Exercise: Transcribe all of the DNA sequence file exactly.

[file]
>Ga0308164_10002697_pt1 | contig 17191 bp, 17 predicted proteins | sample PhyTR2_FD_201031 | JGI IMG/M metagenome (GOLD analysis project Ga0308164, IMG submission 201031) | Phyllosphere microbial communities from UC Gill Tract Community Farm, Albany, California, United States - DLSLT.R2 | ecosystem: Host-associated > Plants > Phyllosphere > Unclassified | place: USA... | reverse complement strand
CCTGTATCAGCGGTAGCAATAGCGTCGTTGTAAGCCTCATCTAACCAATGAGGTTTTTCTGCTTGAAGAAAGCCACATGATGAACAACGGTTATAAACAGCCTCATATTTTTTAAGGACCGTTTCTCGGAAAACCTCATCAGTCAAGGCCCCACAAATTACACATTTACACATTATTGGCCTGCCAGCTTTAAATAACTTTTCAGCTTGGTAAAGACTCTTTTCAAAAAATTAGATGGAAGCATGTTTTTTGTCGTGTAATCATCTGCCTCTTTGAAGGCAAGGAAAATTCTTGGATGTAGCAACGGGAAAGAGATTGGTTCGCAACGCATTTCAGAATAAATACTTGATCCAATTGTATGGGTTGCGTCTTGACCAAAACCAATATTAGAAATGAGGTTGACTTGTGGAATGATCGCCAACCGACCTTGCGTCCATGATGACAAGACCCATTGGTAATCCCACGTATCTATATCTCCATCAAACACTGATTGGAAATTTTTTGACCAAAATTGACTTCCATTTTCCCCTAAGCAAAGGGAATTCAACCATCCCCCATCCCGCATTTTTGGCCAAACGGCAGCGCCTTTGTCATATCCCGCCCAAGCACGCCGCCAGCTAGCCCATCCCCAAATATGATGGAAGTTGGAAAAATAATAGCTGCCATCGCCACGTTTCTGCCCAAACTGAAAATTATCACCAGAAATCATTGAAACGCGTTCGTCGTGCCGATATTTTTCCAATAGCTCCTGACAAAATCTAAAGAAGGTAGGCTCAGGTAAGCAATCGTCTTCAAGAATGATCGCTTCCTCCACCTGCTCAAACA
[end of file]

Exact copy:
>Ga0308164_10002697_pt1 | contig 17191 bp, 17 predicted proteins | sample PhyTR2_FD_201031 | JGI IMG/M metagenome (GOLD analysis project Ga0308164, IMG submission 201031) | Phyllosphere microbial communities from UC Gill Tract Community Farm, Albany, California, United States - DLSLT.R2 | ecosystem: Host-associated > Plants > Phyllosphere > Unclassified | place: USA... | reverse complement strand
CCTGTATCAGCGGTAGCAATAGCGTCGTTGTAAGCCTCATCTAACCAATGAGGTTTTTCTGCTTGAAGAAAGCCACATGATGAACAACGGTTATAAACAGCCTCATATTTTTTAAGGACCGTTTCTCGGAAAACCTCATCAGTCAAGGCCCCACAAATTACACATTTACACATTATTGGCCTGCCAGCTTTAAATAACTTTTCAGCTTGGTAAAGACTCTTTTCAAAAAATTAGATGGAAGCATGTTTTTTGTCGTGTAATCATCTGCCTCTTTGAAGGCAAGGAAAATTCTTGGATGTAGCAACGGGAAAGAGATTGGTTCGCAACGCATTTCAGAATAAATACTTGATCCAATTGTATGGGTTGCGTCTTGACCAAAACCAATATTAGAAATGAGGTTGACTTGTGGAATGATCGCCAACCGACCTTGCGTCCATGATGACAAGACCCATTGGTAATCCCACGTATCTATATCTCCATCAAACACTGATTGGAAATTTTTTGACCAAAATTGACTTCCATTTTCCCCTAAGCAAAGGGAATTCAACCATCCCCCATCCCGCATTTTTGGCCAAACGGCAGCGCCTTTGTCATATCCCGCCCAAGCACGCCGCCAGCTAGCCCATCCCCAAATATGATGGAAGTTGGAAAAATAATAGCTGCCATCGCCACGTTTCTGCCCAAACTGAAAATTATCACCAGAAATCATTGAAACGCGTTCGTCGTGCCGATATTTTTCCAATAGCTCCTGACAAAATCTAAAGAAGGTAGGCTCAGGTAAGCAATCGTCTTCAAGAATGATCGCTTCCTCCACCTGCTCAAACA